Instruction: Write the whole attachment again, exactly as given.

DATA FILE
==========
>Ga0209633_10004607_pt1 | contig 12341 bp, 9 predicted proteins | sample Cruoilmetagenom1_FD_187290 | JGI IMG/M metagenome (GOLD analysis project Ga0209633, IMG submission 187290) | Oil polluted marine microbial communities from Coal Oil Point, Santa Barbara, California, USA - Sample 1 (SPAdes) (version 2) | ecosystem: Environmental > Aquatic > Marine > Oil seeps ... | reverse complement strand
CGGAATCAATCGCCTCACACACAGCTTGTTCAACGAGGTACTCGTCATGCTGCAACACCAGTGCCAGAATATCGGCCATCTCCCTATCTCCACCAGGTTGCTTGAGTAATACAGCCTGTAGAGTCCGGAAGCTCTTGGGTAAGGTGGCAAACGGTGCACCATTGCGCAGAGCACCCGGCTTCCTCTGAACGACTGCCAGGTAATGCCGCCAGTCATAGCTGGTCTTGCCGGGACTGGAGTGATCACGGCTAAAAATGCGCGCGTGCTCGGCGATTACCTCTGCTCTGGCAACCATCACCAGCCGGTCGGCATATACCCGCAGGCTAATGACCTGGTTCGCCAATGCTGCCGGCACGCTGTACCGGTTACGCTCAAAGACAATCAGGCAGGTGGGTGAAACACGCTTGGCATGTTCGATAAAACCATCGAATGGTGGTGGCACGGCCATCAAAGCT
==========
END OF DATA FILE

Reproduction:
>Ga0209633_10004607_pt1 | contig 12341 bp, 9 predicted proteins | sample Cruoilmetagenom1_FD_187290 | JGI IMG/M metagenome (GOLD analysis project Ga0209633, IMG submission 187290) | Oil polluted marine microbial communities from Coal Oil Point, Santa Barbara, California, USA - Sample 1 (SPAdes) (version 2) | ecosystem: Environmental > Aquatic > Marine > Oil seeps ... | reverse complement strand
CGGAATCAATCGCCTCACACACAGCTTGTTCAACGAGGTACTCGTCATGCTGCAACACCAGTGCCAGAATATCGGCCATCTCCCTATCTCCACCAGGTTGCTTGAGTAATACAGCCTGTAGAGTCCGGAAGCTCTTGGGTAAGGTGGCAAACGGTGCACCATTGCGCAGAGCACCCGGCTTCCTCTGAACGACTGCCAGGTAATGCCGCCAGTCATAGCTGGTCTTGCCGGGACTGGAGTGATCACGGCTAAAAATGCGCGCGTGCTCGGCGATTACCTCTGCTCTGGCAACCATCACCAGCCGGTCGGCATATACCCGCAGGCTAATGACCTGGTTCGCCAATGCTGCCGGCACGCTGTACCGGTTACGCTCAAAGACAATCAGGCAGGTGGGTGAAACACGCTTGGCATGTTCGATAAAACCATCGAATGGTGGTGGCACGGCCATCAAAGCT